When final, this JI will supersede prior JI’s involving preliminary injunctions in patent and trademark cases, which also served as reference for copyright matters. The JI also further solidifies the extension of the civil procedure law reforms involving provisional measures to trade secrets, while also clarifying its expansion to civil competition law matters. The JI may open up the possibility of greater use of the civil courts for antimonopoly law litigation.
“Action Preservation” measures in the draft include measures to require a party to act by the court, or to prohibit them from acting. The draft JI specifically clarifies the circumstances by which licensees (exclusive or non-exclusive) may seek injunctive relief. The time frame for rendering a preliminary injunction decision is a non-emergency matter may be as long as 30 days. The draft JI also details such aspects of preliminary injunctions as the jurisdiction of the court, what constitutes “irreparable harm”, nature of guarantees, handling of appeals of cases and handling of oppositions to provisional measures, the effect of changed circumstances, fees, and other matters.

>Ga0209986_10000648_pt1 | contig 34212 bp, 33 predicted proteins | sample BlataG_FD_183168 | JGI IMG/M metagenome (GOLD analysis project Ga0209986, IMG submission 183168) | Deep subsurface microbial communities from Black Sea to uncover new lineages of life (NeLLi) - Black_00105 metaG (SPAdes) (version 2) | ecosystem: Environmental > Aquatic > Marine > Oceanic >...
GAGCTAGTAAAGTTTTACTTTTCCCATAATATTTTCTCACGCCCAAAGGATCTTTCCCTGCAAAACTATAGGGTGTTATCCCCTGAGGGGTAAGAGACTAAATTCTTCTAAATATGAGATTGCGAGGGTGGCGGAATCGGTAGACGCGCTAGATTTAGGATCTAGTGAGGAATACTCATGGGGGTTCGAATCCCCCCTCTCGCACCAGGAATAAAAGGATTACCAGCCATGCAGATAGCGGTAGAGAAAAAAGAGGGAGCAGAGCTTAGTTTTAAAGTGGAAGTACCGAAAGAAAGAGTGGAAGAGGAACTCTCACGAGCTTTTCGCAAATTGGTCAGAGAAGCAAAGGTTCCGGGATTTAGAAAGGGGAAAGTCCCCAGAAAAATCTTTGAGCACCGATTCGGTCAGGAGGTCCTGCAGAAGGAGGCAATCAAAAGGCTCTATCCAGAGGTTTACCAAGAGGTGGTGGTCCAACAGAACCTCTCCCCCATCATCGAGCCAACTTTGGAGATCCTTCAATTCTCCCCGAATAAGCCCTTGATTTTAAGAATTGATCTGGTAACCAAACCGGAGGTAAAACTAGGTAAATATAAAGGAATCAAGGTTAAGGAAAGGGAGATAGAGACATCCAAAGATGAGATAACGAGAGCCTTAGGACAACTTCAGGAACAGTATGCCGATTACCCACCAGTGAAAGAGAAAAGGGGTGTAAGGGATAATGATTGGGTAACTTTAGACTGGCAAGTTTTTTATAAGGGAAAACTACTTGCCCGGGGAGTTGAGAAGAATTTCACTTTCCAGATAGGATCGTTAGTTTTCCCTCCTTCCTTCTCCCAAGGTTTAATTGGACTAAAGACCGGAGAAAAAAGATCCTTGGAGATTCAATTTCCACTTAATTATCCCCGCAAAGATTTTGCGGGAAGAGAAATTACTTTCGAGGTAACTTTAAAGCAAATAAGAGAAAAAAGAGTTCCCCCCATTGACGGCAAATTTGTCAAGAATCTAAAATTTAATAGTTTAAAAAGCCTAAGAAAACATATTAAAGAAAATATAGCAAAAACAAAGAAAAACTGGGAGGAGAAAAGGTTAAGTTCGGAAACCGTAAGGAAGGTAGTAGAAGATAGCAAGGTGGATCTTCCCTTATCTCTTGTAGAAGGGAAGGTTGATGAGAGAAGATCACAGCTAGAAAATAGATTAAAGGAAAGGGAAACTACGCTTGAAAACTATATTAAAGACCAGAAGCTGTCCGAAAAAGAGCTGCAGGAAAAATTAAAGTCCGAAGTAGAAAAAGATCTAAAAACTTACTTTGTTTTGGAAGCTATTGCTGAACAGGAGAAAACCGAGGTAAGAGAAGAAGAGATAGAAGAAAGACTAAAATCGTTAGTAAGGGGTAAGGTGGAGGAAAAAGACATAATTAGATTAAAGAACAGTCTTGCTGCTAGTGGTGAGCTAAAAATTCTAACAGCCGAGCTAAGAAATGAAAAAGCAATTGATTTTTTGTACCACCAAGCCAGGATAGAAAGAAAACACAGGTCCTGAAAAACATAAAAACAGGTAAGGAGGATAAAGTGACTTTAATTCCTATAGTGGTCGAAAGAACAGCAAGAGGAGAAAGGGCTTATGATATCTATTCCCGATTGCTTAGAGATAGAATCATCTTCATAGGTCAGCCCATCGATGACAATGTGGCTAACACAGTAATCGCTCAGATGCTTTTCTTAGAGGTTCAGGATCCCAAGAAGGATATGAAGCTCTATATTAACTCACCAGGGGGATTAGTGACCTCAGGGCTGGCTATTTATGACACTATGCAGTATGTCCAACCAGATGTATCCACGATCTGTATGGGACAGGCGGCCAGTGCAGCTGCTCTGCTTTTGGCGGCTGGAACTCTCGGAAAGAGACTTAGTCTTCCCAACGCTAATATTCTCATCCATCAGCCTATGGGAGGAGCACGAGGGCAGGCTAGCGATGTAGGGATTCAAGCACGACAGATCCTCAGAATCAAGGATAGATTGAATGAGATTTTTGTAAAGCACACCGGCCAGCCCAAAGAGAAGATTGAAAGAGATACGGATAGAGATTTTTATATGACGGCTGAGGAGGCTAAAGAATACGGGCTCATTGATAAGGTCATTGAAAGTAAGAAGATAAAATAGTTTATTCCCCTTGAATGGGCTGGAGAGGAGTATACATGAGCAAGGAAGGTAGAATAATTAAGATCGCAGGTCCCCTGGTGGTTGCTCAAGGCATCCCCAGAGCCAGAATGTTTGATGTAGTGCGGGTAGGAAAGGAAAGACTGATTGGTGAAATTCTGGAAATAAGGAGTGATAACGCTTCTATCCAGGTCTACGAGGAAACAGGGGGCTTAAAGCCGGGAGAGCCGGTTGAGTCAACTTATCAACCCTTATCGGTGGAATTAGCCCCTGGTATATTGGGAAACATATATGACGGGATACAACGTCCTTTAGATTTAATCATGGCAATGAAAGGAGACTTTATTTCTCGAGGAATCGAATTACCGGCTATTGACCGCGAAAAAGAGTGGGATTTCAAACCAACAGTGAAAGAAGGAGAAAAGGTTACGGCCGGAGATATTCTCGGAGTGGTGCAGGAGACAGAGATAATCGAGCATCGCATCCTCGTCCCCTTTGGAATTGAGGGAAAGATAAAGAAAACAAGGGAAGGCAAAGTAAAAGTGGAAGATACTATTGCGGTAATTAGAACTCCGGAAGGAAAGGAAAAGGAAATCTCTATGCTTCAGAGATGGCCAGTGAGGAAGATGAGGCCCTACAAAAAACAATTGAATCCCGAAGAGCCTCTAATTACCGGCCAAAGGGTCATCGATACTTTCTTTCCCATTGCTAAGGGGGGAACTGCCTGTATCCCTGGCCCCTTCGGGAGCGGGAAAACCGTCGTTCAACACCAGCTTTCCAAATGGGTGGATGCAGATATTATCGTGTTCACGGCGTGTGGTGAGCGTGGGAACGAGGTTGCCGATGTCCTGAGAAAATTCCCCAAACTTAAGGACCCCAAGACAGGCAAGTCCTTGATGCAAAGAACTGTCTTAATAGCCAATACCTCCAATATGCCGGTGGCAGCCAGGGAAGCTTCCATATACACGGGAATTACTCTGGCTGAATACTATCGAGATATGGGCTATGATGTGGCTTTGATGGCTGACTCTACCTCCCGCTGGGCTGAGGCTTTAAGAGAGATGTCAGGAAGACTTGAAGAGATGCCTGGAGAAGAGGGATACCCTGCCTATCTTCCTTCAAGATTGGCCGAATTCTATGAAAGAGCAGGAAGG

On February 26th, the Supreme Peoples Court released its fourth five year reform plan (2014-208) (最高人民法院关于全面深化人民法院改革的意见) (dated February 4, 2015). Intellectual Property is the third item listed of sixty-five action “Key Tasks in Deepening Reform of the Courts” (全面深化人民法院改革的主要任务 ) Here’s what the Court says
推动设立知识产权法院。根据知识产权案件的特点和审判需要，建立和完善符合知识产权案件审判规律的专门程序、管辖制度和审理规则。Promote the Establishment of Intellectual Property Courts. Establish and improve specialized procedures that fulfill the need for intellectual property adjudication, jurisdiction and trial rules, in accordance with the special needs of intellectual property case adjudication.
This “task” supports the specialized procedures now in place at the IP courts, including the use of technology assessors, as well as the unique jurisdiction of those courts. The five year reform also extends beyond the three year trial period of the courts, which suggests that deeper/more durable reforms may be in the works.
There are also numerous other provisions in this plan that could affect IP adjudication, including provisions on transparency, administrative appeals, statistics, court management, petitioning, independence, supervision, as well as on international judicial assistance (No. 26). The draft also calls for the adoption of an international criminal judicial assistance law, which might be useful in dealing with transnational IP crime.
Thanks to Susan Finder for spotting this new development.